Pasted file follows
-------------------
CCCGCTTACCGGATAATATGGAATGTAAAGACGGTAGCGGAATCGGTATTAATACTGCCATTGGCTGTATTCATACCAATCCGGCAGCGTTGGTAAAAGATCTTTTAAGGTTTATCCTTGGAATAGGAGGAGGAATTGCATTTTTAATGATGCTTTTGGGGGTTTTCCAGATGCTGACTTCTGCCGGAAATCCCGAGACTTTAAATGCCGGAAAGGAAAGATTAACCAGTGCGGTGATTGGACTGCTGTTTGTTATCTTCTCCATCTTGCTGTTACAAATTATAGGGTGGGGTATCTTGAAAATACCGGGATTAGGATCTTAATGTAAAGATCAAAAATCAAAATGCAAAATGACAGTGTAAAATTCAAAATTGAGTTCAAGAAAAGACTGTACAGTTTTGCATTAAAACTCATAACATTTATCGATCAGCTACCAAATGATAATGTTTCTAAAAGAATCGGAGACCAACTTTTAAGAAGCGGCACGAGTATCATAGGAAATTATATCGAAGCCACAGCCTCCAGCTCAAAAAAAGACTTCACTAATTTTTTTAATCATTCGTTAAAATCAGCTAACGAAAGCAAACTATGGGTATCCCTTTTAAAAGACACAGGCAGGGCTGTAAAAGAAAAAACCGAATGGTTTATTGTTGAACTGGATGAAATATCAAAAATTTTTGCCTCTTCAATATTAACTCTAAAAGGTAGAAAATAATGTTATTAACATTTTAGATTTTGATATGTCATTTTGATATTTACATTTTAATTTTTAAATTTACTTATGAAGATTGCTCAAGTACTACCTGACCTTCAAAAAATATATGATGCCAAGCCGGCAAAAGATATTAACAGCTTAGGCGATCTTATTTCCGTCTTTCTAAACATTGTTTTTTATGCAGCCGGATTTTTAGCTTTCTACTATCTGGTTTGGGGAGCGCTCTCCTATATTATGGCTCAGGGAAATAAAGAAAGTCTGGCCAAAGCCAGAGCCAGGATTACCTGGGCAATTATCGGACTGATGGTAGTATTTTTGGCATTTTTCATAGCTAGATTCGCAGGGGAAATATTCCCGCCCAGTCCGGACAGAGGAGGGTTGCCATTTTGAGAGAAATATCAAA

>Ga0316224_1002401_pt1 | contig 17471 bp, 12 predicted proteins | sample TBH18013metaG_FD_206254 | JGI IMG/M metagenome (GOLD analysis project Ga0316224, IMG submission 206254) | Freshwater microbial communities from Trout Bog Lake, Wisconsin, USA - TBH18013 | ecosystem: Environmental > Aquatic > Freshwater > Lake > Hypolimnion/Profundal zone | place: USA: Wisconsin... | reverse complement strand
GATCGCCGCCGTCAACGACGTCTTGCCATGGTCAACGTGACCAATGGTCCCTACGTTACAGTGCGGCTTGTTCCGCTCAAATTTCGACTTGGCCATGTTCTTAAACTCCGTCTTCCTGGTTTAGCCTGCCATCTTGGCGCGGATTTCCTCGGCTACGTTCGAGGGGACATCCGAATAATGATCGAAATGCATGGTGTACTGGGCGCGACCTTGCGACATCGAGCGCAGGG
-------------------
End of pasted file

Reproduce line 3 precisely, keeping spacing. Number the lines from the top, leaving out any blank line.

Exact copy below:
GATCGCCGCCGTCAACGACGTCTTGCCATGGTCAACGTGACCAATGGTCCCTACGTTACAGTGCGGCTTGTTCCGCTCAAATTTCGACTTGGCCATGTTCTTAAACTCCGTCTTCCTGGTTTAGCCTGCCATCTTGGCGCGGATTTCCTCGGCTACGTTCGAGGGGACATCCGAATAATGATCGAAATGCATGGTGTACTGGGCGCGACCTTGCGACATCGAGCGCAGGG